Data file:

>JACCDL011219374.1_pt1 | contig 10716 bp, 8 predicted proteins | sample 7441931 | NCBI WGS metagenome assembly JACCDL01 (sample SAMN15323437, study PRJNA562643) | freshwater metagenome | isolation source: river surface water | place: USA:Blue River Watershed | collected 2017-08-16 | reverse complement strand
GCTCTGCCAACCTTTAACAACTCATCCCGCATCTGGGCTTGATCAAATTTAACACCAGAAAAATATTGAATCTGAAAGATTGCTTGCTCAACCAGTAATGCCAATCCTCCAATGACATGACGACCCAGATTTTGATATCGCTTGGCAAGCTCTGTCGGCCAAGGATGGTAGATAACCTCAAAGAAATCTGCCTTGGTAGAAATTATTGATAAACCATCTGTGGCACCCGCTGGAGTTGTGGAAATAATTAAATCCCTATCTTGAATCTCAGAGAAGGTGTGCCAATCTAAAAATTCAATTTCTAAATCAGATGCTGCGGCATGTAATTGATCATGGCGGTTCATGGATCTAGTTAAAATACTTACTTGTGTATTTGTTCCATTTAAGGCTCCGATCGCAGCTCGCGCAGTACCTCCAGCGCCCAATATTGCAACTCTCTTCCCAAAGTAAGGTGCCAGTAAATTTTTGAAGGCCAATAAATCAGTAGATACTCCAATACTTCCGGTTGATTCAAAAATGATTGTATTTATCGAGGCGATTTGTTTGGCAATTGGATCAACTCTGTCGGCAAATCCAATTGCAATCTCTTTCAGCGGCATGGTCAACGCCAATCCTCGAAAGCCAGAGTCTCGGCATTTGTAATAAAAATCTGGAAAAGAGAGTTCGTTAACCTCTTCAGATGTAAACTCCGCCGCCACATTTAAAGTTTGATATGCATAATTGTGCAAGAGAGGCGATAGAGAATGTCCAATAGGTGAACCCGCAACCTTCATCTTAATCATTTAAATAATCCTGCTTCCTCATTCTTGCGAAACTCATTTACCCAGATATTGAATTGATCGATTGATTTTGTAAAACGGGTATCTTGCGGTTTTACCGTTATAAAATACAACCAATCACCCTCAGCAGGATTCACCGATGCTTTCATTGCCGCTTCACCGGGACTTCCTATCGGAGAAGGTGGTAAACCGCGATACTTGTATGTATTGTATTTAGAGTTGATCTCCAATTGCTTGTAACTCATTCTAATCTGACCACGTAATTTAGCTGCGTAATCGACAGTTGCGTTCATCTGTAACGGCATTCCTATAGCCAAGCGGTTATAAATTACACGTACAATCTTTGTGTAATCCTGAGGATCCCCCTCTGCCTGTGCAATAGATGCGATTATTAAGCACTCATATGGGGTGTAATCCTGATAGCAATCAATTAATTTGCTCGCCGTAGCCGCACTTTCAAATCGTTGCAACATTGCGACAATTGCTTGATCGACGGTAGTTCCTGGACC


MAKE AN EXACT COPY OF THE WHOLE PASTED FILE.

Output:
>JACCDL011219374.1_pt1 | contig 10716 bp, 8 predicted proteins | sample 7441931 | NCBI WGS metagenome assembly JACCDL01 (sample SAMN15323437, study PRJNA562643) | freshwater metagenome | isolation source: river surface water | place: USA:Blue River Watershed | collected 2017-08-16 | reverse complement strand
GCTCTGCCAACCTTTAACAACTCATCCCGCATCTGGGCTTGATCAAATTTAACACCAGAAAAATATTGAATCTGAAAGATTGCTTGCTCAACCAGTAATGCCAATCCTCCAATGACATGACGACCCAGATTTTGATATCGCTTGGCAAGCTCTGTCGGCCAAGGATGGTAGATAACCTCAAAGAAATCTGCCTTGGTAGAAATTATTGATAAACCATCTGTGGCACCCGCTGGAGTTGTGGAAATAATTAAATCCCTATCTTGAATCTCAGAGAAGGTGTGCCAATCTAAAAATTCAATTTCTAAATCAGATGCTGCGGCATGTAATTGATCATGGCGGTTCATGGATCTAGTTAAAATACTTACTTGTGTATTTGTTCCATTTAAGGCTCCGATCGCAGCTCGCGCAGTACCTCCAGCGCCCAATATTGCAACTCTCTTCCCAAAGTAAGGTGCCAGTAAATTTTTGAAGGCCAATAAATCAGTAGATACTCCAATACTTCCGGTTGATTCAAAAATGATTGTATTTATCGAGGCGATTTGTTTGGCAATTGGATCAACTCTGTCGGCAAATCCAATTGCAATCTCTTTCAGCGGCATGGTCAACGCCAATCCTCGAAAGCCAGAGTCTCGGCATTTGTAATAAAAATCTGGAAAAGAGAGTTCGTTAACCTCTTCAGATGTAAACTCCGCCGCCACATTTAAAGTTTGATATGCATAATTGTGCAAGAGAGGCGATAGAGAATGTCCAATAGGTGAACCCGCAACCTTCATCTTAATCATTTAAATAATCCTGCTTCCTCATTCTTGCGAAACTCATTTACCCAGATATTGAATTGATCGATTGATTTTGTAAAACGGGTATCTTGCGGTTTTACCGTTATAAAATACAACCAATCACCCTCAGCAGGATTCACCGATGCTTTCATTGCCGCTTCACCGGGACTTCCTATCGGAGAAGGTGGTAAACCGCGATACTTGTATGTATTGTATTTAGAGTTGATCTCCAATTGCTTGTAACTCATTCTAATCTGACCACGTAATTTAGCTGCGTAATCGACAGTTGCGTTCATCTGTAACGGCATTCCTATAGCCAAGCGGTTATAAATTACACGTACAATCTTTGTGTAATCCTGAGGATCCCCCTCTGCCTGTGCAATAGATGCGATTATTAAGCACTCATATGGGGTGTAATCCTGATAGCAATCAATTAATTTGCTCGCCGTAGCCGCACTTTCAAATCGTTGCAACATTGCGACAATTGCTTGATCGACGGTAGTTCCTGGACC